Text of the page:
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Death spurs jail kitchen upgrade

A jail inmate died of salmonella poisoning, an autopsy shows, but his death has not been linked to food within the facility.
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A jail inmate died of salmonella poisoning, an autopsy shows, but his death has not been linked to food within the facility.
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A Miami-Dade County jail inmate died last November of salmonella poisoning, a newly released autopsy report shows, but health authorities did not link his death to food or conditions inside the jail.

How Arlin Madrid-Reyes, 22, a gang member afflicted with a kidney disorder, contracted the bacteria may never be known.

Nevertheless, his death spurred improvements in the kitchen of the Turner Guilford Knight Correctional Center, Miami-Dade’s corrections director said.

Rust was removed from refrigerators and doors. Grease-caked ovens were cleaned. And the new jail director said the department may overhaul how it distributes food to inmates.

”It reemphasized how important the food service program is here,” Director Tim Ryan said Wednesday. “It triggered a review of the entire operation and got us thinking where we should be going in the long term.”

Madrid-Reyes was a member of the notorious Central American street gang known as Mara Salvatrucha, or MS-13. Madrid-Reyes — who had the letters ”M” and ”S” tattooed on opposing calves — was one of five MS-13 followers arrested in Miami in 2005 after a home invasion robbery.

Because of ailing health and frequent hospital visits, Madrid-Reyes was put on a low-sodium diet that included Salisbury steak, peach slices and whole-wheat bread for dinner.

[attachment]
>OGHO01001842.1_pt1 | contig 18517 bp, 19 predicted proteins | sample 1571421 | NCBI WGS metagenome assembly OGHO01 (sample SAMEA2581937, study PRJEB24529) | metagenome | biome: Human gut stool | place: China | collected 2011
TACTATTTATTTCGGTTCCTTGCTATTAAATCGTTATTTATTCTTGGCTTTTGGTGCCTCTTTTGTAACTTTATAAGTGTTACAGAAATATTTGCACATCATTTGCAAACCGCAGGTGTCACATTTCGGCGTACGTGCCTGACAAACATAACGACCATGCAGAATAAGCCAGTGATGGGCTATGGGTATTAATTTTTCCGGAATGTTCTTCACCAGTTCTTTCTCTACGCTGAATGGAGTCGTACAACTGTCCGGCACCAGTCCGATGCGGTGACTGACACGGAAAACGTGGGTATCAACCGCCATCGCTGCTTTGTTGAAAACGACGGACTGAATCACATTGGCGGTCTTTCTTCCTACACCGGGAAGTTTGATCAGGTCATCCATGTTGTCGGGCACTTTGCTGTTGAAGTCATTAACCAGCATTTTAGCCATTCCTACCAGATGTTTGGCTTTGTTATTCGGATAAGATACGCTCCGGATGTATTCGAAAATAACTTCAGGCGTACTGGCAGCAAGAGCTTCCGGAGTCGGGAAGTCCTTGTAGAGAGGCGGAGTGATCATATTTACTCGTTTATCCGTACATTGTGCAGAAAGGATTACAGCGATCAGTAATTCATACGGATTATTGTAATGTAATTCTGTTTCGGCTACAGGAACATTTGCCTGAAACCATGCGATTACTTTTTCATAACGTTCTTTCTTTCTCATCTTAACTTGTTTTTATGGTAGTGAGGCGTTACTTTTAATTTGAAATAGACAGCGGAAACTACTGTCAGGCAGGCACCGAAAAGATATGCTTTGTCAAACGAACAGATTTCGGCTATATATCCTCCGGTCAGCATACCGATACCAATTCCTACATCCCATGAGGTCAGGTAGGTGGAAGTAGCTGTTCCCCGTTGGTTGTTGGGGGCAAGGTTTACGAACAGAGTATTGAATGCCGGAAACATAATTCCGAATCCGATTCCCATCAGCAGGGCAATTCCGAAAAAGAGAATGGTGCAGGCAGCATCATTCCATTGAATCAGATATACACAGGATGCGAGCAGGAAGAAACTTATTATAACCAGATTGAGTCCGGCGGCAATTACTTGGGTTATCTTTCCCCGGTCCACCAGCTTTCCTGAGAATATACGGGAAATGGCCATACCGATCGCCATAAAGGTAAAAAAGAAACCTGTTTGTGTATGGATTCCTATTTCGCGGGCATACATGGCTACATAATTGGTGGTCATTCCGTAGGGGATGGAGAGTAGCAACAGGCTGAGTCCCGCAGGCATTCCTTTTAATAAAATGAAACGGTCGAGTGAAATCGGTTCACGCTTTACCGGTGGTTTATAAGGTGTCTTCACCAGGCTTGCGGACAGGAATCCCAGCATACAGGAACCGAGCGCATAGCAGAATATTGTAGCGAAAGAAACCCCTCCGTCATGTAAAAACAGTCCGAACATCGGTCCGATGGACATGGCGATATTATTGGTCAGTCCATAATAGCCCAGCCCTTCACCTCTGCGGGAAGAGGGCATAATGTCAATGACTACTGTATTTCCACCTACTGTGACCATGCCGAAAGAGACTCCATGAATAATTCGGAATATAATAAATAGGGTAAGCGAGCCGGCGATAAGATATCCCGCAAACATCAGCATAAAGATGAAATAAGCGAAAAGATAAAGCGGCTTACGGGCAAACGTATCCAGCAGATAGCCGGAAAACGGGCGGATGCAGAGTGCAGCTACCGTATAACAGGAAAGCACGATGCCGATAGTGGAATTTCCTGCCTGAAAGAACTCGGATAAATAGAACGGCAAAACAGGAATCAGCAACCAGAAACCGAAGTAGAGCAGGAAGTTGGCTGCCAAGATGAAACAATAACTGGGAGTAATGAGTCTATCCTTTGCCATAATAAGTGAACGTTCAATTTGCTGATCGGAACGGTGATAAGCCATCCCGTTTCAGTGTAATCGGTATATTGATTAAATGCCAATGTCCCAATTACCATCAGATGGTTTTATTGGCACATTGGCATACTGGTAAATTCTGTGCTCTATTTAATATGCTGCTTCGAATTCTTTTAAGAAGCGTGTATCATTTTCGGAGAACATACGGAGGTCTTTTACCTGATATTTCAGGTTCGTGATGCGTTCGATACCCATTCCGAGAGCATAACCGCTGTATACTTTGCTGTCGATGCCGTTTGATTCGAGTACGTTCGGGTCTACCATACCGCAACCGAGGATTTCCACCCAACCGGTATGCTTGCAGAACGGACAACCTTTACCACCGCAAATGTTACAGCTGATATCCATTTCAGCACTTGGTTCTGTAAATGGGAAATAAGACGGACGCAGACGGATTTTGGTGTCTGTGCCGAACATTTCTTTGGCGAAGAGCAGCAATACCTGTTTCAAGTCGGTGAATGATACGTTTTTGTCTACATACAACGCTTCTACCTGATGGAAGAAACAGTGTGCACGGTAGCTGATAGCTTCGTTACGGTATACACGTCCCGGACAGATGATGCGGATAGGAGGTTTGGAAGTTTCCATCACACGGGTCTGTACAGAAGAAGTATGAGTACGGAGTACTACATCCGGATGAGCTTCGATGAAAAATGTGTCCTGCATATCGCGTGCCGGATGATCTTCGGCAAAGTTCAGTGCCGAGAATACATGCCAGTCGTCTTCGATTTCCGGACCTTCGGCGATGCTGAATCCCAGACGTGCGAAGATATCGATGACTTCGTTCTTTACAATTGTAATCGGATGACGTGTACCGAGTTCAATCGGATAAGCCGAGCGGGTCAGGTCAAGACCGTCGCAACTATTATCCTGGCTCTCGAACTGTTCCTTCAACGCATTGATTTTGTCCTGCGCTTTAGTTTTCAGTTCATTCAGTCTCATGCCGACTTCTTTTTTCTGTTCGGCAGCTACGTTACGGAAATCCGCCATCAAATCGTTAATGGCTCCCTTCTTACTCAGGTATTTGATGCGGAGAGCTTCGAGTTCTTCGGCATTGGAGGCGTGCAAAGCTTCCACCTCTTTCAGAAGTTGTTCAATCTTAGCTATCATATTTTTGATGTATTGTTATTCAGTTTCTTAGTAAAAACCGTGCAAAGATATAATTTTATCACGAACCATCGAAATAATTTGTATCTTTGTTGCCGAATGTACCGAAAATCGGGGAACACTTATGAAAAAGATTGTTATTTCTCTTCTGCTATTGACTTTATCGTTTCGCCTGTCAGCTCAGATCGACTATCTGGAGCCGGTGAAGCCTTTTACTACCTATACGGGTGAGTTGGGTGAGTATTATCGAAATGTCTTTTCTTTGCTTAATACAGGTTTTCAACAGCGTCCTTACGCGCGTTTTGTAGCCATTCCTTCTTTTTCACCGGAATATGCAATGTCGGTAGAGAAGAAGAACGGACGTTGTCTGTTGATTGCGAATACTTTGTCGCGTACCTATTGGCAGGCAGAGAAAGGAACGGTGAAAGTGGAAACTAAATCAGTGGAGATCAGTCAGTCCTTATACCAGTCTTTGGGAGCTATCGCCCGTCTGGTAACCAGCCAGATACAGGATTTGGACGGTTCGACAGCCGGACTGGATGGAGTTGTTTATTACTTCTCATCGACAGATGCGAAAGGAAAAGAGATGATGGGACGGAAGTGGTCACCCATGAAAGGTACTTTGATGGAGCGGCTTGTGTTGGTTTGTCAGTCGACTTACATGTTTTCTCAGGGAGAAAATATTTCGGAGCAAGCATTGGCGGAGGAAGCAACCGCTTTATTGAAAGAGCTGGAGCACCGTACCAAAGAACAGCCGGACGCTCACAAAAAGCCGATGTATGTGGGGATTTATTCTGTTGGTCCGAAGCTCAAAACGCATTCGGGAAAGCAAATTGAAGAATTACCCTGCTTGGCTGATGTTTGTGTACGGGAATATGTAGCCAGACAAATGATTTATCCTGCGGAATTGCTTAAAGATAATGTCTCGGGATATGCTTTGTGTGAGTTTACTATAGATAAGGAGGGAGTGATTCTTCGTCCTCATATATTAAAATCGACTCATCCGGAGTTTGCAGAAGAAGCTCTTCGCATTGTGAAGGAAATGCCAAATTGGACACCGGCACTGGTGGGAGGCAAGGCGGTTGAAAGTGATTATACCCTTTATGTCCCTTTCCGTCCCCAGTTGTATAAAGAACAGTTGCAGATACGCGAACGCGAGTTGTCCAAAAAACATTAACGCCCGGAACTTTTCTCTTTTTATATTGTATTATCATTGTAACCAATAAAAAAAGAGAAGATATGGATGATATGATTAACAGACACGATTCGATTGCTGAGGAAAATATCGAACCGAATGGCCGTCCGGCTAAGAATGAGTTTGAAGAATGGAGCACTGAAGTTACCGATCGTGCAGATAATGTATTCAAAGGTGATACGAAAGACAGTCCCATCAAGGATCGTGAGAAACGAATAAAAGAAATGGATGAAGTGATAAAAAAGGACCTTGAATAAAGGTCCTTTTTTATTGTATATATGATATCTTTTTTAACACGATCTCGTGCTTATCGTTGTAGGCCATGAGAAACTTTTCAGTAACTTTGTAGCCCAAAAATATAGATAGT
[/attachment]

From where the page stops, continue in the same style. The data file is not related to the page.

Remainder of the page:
After complaining of stomach pains on Nov. 4, Madrid-Reyes was admitted to Pan American Hospital, where he died three days later.

Two of his blood samples immediately tested positive for salmonella, bacteria that can cause diarrhea, nausea and dehydration. At the same time, 18 other inmates also fell ill, complaining of stomach pains.

The county’s health department launched an investigation. Kitchen workers stopped preparing hot food at the jail for 24 hours.

Inspectors found no traces of salmonella in kitchen food or water at the jail’s kitchen. A packet of tuna found in his cell also tested negative. None of the ill inmates tested positive.

”It appears the infection of the expired inmate was an isolated case,” according to a health department report.

Exposure to salmonella is common and can often affect people in institutions that house many people such as jails, said Dr. Tanvi Sharma, a University of Miami professor of infectious diseases.

”He could have been infected even a long time ago and just been a chronic carrier,” Sharma said.

Either way, the bacteria likely crept into his bloodstream because of a weakened immune system caused by steroids he was taking for a kidney disorder known as minimal change disease, according to the medical examiner’s report.

A Miami attorney for Madrid-Reyes’ family in Honduras said this week that a wrongful-death suit will likely be filed against the county.

”It’s not like there is a question of where he was getting his food from,” said attorney Todd Rosen.


His death cast scrutiny on the jail’s kitchen. Problems had surfaced in the past.

A year ago, investigators reviewing the entire department in the wake of an inmate escape discovered raw sewage seeping through the cracked kitchen floor.

Last June, at least 45 inmates and three staffers became ill, forcing the department to close the kitchen temporarily.

After Madrid-Reyes died, health inspectors on Nov. 8 reported troubling finds inside the facility’s aging kitchen, which serves more than 21,000 meals a day.

Among the findings: rusty shelves, refrigerators and sprinklers, and a series of broken doors, frames and fixtures.

A report deemed the inspection ”unsatisfactory.” A tour the next day reached the same conclusion.

By Dec. 6, jailers had fixed most of the problems. The kitchen was deemed ”satisfactory,” according to a health report. A routine inspection will be held this month.

Ryan said trainers have since reemphasized hygiene precautions to jail staffers and inmates. Extra training for kitchen employees also has been added.

Also, Ryan said as part of a new master plan in the works, the jail system could change to a centralized feeding system.

That means meals would be prepared at one main building, frozen and sent to jail facilities countywide for reheating.

Madrid-Reyes’ death has ”sort of awakened us to ensuring the health of our inmates and staff,” Ryan said.